In 1967 the first human heart transplant occurred. It was performed by Dr. Christiaan Barnard in Capetown, South Africa.
After two court cases, Engel v. Vitale and Abington School District v. Schempp, at the beginning of the 60s, it was ruled unconstitutional to force kids to pray in public schools. This is due to the Establishment Clause of the First Amendment, which guarantees citizens freedom of religion.
The Green Bay Packers and the Kansas City Chiefs played in the first ever Super Bowl in 1967. It was played in Los Angeles and the Packers won.
American opinion of the Vietnam war soured even more in 1968 following the My Lai massacre. U.S. troops went into the remote village of My Lai and murdered hundreds of unarmed civilians.
The first James Bond film -- "Dr. No" -- starred Sean Connery as the suave spy and opened in 1962. James Bond has become the longest-running film series of all time.
Kennedy debated Nixon on television in 1960 in what became a historic debate. This debate made Kennedy a national icon and is credited with helping him win the presidential election later that year.
Sam Walton opened the first Wal-Mart in 1962 in Rogers, Arkansas. Today there are over 11,000 Wal-Marts in 28 countries.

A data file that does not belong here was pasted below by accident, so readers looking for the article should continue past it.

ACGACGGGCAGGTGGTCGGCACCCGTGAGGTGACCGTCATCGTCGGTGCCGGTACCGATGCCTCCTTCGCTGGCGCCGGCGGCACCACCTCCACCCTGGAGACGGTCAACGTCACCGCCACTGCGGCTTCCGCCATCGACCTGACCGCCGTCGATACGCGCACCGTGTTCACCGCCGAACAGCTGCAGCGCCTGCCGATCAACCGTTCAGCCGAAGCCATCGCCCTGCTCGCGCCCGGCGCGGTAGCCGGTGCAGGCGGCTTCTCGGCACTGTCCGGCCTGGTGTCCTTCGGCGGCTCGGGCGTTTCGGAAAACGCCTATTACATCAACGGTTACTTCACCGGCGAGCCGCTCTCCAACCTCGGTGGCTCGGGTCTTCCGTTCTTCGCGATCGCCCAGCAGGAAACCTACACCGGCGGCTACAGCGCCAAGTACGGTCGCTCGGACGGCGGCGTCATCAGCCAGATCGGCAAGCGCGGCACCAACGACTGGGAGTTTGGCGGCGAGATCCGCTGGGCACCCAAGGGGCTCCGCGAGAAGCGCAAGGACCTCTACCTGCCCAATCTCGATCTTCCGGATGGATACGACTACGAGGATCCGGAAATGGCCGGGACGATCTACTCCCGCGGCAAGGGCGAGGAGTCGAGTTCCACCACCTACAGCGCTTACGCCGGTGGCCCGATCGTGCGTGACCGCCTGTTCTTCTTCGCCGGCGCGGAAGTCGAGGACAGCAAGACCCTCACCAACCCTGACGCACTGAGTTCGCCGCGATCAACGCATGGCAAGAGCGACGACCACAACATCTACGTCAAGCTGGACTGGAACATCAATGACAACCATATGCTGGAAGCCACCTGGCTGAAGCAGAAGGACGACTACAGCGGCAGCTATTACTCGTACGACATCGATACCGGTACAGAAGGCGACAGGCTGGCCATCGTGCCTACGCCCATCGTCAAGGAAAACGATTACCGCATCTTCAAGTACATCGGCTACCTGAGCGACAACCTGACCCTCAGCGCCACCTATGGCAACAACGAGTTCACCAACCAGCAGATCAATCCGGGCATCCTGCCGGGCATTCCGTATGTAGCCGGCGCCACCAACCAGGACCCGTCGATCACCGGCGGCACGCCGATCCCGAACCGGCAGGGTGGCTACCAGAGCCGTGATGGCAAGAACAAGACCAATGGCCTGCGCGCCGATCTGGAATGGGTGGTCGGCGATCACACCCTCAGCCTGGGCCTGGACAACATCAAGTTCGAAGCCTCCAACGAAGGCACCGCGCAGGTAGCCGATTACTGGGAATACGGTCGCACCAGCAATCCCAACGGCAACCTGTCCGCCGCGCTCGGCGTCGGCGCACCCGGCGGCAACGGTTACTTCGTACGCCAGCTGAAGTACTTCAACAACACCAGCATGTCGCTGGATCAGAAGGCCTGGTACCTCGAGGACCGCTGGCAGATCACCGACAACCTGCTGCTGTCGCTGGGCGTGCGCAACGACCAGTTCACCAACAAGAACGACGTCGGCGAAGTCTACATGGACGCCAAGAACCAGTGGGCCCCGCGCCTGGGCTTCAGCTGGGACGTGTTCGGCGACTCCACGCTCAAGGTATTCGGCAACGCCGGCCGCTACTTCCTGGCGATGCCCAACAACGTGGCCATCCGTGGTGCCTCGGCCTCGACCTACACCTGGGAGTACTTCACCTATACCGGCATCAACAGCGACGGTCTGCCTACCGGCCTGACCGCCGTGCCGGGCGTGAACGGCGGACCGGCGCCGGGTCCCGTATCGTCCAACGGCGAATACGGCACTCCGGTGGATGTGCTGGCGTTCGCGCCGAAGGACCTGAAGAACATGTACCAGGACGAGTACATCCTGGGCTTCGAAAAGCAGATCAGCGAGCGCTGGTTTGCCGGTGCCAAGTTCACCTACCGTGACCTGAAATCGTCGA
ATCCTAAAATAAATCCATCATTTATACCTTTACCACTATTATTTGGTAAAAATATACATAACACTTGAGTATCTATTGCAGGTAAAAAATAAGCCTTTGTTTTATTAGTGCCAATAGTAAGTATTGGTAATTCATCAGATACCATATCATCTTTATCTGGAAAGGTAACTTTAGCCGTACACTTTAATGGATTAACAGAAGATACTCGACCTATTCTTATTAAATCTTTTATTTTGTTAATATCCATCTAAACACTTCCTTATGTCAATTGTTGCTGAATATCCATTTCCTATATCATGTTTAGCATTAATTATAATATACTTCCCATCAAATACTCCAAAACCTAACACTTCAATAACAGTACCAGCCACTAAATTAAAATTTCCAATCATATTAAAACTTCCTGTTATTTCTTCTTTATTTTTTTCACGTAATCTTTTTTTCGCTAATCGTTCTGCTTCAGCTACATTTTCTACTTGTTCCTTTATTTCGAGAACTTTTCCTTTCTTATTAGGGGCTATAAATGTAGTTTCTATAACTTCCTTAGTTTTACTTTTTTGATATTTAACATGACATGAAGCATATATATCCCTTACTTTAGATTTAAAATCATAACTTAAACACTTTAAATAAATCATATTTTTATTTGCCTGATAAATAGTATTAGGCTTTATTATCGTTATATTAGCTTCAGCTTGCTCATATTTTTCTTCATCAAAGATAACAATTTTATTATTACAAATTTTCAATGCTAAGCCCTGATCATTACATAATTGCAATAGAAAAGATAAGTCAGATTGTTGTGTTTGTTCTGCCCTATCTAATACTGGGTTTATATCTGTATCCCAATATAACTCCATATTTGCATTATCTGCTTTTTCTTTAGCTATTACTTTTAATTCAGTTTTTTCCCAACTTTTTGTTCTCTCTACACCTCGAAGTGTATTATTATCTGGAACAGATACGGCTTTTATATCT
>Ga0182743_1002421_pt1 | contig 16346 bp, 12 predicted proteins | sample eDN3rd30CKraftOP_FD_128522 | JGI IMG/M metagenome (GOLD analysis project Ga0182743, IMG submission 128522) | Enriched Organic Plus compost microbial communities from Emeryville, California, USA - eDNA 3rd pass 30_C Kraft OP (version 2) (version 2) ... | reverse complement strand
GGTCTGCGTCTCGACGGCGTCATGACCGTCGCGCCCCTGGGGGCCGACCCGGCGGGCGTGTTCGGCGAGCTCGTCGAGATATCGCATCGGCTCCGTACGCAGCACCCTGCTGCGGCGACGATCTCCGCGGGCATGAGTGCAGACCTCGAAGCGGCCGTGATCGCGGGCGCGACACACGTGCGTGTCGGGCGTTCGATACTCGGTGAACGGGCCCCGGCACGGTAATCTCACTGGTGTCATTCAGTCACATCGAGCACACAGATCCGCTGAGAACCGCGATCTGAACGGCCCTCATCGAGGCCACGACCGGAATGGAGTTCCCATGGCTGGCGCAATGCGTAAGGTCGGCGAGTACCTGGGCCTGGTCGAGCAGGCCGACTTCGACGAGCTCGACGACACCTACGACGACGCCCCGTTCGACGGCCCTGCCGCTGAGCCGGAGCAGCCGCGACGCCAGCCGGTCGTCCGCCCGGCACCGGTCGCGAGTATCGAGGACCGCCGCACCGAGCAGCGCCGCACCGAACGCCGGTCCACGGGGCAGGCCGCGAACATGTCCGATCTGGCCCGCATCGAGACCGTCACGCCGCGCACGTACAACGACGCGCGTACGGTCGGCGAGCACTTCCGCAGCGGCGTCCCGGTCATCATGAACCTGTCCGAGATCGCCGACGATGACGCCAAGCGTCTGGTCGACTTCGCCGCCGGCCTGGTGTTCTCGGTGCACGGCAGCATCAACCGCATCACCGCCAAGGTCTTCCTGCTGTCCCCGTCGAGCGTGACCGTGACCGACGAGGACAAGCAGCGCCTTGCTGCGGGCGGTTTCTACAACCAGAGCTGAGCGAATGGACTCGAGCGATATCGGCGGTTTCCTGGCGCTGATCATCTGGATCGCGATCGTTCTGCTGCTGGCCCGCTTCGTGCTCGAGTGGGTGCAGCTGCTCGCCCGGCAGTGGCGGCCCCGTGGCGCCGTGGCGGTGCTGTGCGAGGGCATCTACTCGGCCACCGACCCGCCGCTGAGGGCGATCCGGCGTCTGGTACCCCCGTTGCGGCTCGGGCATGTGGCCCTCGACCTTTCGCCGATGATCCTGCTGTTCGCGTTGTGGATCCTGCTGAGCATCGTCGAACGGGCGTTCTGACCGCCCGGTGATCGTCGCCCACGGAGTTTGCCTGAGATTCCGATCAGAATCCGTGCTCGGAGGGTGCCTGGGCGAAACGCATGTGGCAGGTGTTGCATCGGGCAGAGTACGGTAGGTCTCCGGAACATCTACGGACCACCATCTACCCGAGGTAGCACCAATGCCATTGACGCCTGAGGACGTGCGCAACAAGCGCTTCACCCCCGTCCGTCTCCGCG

Harper Lee's "To Kill A Mockingbird," tells the story of a small town lawyer's attempt to exonerate a black man falsely accused of a crime. It's widely read in schools in the US.
A semester's tuition at Harvard was $1,520 in 1962. For the 2016-2017 school year, a semester's tuition is $43,280.
Thurgood Marshall was appointed to the high court on October 2, 1967. He was the first African-American to ever hold that position in government.
After Kennedy's assassination, President Lyndon B. Johnson was able to enact many of the reforms he had been fighting for throughout his presidency. These include Medicare and Medicaid.
Spider-Man made his first appearance in the No. 15 issue of the "Amazing Fantasy" comic book series in 1962. This issue is considered to be one of the most valuable comic books of all time.
In 1960 the federal minimum wage was $1.00, which had the same buying power of $8.00 in 2013. It rose steadily over the decade, only to peak in 1968 and steadily decline in value for the most part over time.
Theodore Maiman created one of the first lasers in his Santa Monica laboratory in 1960. This massive discovery paved the way for fiber-optic communications, DVDs, CDs and laser eye surgery.
"The Jetsons" is a futuristic animated sitcom that originally aired from 1962-1963. It was produced by Hanna-Barbera.